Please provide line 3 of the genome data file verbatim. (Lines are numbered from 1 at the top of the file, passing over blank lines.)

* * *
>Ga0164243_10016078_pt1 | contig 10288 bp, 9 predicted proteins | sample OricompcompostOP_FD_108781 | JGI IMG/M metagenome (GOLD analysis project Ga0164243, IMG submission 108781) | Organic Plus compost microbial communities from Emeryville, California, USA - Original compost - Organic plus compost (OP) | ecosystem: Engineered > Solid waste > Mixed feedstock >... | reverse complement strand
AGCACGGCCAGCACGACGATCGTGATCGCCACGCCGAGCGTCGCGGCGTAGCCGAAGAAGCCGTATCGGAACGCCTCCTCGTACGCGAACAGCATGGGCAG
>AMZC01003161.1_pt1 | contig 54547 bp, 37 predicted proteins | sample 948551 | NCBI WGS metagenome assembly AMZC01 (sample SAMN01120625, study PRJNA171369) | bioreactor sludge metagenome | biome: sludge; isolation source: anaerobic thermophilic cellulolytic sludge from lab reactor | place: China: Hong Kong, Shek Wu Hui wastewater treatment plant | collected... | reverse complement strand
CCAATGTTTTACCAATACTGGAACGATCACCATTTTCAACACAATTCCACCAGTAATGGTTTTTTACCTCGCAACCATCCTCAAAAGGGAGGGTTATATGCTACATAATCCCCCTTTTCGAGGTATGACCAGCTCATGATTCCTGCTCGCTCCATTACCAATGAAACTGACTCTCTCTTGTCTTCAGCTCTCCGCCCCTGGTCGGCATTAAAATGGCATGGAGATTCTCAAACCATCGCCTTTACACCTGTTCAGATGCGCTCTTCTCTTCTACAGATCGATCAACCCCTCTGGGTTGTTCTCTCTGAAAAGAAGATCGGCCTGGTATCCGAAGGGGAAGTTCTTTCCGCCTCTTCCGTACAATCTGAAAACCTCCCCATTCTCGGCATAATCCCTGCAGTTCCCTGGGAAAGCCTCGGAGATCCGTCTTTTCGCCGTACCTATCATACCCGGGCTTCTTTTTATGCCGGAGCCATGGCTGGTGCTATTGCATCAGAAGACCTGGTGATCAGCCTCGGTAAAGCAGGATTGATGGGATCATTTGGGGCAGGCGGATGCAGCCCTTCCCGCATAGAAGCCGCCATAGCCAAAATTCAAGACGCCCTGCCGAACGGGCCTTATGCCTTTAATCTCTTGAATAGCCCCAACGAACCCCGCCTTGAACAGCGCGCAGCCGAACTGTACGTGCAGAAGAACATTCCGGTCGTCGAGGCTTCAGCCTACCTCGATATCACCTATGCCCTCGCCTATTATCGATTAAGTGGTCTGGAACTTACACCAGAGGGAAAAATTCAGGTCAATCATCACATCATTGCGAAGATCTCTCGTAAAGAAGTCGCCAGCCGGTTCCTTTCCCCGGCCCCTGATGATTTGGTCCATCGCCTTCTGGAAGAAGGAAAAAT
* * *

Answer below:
>AMZC01003161.1_pt1 | contig 54547 bp, 37 predicted proteins | sample 948551 | NCBI WGS metagenome assembly AMZC01 (sample SAMN01120625, study PRJNA171369) | bioreactor sludge metagenome | biome: sludge; isolation source: anaerobic thermophilic cellulolytic sludge from lab reactor | place: China: Hong Kong, Shek Wu Hui wastewater treatment plant | collected... | reverse complement strand